Fencepost granary. Photo by Giles Clark. Courtesy atlastobscura.com

 

Last month I had the pleasure of taking my morning walks through a state park, and was enchanted by the large population of acorn woodpeckers. As I walked down the lane, I spotted the characteristic dip of the woodpecker flight pattern, and heard their delightfully raucous voices.

 

Calif. State Park, lane with numerous acorn woodpeckers

Such an attractive bird, with their bright red-capped heads and flashy red, white, and black markings. Every day I saw at least 20 acorn woodpeckers.

 

Here in California we see granaries often. From a distance it looks like a dead tree; but when you get close you see the tree trunk is filled with holes. Upon closer examination, each hole has an acorn stuffed into it.

 

The social structure of acorn woodpeckers is extensive and complicated, with cooperative breeding and large family groups. Not only do they tend their nests together, they also build their granary together.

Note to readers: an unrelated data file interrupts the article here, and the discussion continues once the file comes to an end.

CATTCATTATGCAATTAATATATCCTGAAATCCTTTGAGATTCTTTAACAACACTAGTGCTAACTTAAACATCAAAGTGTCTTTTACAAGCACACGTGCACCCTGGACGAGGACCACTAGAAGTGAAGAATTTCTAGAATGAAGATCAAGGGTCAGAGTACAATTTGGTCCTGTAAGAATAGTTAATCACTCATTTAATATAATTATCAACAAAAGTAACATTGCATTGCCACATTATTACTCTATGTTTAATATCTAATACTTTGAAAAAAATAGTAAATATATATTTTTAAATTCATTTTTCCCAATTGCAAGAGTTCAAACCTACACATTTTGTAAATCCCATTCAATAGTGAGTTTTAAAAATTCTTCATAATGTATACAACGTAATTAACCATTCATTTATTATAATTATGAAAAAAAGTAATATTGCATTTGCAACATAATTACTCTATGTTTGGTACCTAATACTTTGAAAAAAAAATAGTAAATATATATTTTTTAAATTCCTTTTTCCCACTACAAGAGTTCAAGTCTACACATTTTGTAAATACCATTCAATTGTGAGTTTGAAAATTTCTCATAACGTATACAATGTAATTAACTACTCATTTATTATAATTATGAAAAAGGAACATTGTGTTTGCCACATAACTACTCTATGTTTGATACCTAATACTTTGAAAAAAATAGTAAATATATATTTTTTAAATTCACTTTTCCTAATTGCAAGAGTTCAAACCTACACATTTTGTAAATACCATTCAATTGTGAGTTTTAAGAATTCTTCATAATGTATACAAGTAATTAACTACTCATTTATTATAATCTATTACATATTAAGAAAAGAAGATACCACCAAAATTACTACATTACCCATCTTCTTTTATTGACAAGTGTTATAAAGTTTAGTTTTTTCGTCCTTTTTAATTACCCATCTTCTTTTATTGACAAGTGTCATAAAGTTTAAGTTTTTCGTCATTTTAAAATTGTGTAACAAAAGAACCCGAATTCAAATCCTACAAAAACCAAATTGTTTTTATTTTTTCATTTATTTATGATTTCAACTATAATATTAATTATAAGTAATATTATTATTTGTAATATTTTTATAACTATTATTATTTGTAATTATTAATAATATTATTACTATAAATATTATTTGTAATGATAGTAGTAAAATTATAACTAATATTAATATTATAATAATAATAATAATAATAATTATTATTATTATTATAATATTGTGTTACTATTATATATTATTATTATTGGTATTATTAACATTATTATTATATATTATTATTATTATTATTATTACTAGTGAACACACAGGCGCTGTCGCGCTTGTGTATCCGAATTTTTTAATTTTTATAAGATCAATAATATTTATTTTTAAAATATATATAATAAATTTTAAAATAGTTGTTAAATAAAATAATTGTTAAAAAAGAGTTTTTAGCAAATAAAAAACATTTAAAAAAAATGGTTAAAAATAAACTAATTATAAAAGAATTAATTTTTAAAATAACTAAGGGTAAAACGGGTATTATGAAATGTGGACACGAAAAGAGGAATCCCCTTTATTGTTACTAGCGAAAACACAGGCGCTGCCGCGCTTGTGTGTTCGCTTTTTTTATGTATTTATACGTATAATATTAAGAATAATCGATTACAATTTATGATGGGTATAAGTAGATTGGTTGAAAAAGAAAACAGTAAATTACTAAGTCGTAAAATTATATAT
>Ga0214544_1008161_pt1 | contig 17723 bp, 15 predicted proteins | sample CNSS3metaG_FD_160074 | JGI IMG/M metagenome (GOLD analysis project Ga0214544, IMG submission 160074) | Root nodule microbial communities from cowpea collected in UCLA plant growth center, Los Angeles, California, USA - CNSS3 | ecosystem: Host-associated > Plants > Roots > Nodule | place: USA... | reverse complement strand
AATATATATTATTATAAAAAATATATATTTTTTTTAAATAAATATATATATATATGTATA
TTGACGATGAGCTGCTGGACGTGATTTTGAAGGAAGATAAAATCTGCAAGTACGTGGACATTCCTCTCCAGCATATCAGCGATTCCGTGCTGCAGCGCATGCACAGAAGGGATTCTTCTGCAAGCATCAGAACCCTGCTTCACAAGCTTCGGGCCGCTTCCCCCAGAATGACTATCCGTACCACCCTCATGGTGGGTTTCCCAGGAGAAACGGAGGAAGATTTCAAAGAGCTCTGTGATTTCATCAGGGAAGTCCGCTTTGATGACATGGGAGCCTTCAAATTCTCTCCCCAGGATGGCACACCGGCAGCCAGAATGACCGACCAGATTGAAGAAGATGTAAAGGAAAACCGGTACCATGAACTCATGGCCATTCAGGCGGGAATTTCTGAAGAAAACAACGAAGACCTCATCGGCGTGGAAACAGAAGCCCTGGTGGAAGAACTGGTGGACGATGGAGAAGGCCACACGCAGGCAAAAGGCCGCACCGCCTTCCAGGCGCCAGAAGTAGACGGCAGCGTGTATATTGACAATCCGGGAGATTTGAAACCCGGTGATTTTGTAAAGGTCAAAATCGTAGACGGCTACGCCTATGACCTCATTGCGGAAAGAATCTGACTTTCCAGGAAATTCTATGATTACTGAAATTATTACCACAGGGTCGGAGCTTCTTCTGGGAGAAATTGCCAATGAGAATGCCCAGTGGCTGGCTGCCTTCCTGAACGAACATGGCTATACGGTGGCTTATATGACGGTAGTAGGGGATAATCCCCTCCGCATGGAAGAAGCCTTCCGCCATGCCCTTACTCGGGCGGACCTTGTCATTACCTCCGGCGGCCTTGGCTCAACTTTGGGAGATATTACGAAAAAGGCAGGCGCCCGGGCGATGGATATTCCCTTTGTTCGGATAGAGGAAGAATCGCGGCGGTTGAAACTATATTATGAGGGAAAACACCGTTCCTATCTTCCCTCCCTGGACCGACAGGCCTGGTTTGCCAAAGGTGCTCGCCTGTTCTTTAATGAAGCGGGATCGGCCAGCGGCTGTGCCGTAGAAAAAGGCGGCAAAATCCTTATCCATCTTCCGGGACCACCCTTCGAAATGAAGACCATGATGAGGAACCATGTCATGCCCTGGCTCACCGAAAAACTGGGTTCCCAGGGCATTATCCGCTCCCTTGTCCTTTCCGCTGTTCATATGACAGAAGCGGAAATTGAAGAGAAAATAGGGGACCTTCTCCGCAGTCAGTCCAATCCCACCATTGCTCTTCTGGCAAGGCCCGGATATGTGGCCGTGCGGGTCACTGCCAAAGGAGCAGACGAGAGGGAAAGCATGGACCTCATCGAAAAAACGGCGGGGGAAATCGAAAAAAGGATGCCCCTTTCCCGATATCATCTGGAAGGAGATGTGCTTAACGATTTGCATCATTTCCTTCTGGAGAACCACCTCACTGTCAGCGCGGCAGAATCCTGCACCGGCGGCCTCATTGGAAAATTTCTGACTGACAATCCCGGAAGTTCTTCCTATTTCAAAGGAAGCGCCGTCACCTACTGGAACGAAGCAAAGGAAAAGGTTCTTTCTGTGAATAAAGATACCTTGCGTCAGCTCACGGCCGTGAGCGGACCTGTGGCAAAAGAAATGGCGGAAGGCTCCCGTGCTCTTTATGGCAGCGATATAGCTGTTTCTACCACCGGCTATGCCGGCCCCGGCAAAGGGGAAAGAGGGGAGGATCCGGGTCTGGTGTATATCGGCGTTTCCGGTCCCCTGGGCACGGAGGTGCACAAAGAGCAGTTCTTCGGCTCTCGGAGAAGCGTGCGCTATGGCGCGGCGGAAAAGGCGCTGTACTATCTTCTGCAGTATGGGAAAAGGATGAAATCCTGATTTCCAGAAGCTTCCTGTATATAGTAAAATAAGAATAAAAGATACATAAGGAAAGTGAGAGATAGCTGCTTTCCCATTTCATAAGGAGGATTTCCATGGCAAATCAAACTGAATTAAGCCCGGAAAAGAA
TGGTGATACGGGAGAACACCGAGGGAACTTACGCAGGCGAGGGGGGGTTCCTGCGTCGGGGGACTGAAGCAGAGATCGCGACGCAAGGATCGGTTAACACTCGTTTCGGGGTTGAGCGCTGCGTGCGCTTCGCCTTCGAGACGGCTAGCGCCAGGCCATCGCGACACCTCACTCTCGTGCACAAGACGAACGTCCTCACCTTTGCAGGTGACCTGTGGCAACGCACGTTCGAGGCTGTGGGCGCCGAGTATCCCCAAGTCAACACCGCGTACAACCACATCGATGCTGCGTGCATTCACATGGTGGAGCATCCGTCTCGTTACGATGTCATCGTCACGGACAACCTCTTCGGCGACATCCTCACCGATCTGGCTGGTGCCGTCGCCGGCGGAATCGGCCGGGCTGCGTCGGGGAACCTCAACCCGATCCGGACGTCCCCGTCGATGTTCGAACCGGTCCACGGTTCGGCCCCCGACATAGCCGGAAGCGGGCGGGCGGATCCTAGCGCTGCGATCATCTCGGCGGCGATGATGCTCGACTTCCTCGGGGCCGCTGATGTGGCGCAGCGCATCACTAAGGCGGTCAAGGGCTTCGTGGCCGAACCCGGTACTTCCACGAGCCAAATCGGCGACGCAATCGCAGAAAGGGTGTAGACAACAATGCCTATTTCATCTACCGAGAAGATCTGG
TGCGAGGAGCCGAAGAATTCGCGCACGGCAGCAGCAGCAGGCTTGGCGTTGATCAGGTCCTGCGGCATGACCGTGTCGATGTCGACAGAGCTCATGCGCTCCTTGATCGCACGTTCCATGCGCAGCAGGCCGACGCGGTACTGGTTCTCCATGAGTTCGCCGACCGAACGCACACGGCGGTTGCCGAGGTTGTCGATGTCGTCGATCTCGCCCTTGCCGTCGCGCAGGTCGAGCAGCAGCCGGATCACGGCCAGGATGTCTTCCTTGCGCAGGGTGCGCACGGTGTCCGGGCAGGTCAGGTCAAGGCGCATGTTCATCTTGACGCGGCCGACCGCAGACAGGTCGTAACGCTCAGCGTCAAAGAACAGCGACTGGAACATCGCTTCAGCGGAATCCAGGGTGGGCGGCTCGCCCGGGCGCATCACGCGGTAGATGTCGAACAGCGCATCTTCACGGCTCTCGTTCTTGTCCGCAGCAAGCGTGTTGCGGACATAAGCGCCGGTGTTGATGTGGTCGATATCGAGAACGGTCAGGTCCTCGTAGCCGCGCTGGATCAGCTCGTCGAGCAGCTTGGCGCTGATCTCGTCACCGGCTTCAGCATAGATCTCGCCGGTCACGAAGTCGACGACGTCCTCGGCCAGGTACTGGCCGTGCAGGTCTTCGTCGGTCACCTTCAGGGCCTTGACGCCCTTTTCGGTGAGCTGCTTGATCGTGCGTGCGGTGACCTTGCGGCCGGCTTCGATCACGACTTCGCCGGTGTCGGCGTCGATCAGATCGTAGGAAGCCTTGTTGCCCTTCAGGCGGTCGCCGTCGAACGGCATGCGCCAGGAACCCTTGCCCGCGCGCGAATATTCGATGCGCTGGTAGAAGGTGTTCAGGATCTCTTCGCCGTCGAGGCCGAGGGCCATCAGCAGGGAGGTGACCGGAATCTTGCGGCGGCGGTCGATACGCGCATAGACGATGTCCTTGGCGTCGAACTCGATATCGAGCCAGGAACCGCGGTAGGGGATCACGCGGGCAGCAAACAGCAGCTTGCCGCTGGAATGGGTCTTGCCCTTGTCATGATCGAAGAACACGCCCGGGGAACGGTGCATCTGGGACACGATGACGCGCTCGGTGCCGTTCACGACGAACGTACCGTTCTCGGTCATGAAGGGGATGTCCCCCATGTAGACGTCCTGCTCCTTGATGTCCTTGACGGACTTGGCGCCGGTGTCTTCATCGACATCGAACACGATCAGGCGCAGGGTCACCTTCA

There’s an ancient phrase that’s goes something like…a granary wasn’t built in a day. Each granary is a culmination of years of acorn gathering. A granary can be pocked with thousands of acorns and perfected over a decade.

 

Male acorn woodpecker at granary. Photo by Johnath, courtesy atlasobscura.com

 

Photo by David Litman, courtesy atlastobscura.com

The woodpeckers actually work all year long on their granaries, but this time of year is especially exciting when the acorns have become harvestable.

 

Building the granary is only half of the work; maintenance and protection are also important.

 

To keep other birds and squirrels from stealing the precious nuts, each acorn is tightly fitted into a hole. The woodpecker has a sharp bill and excavates the hole, then pounds the acorn in with no extra space, making it difficult to be removed.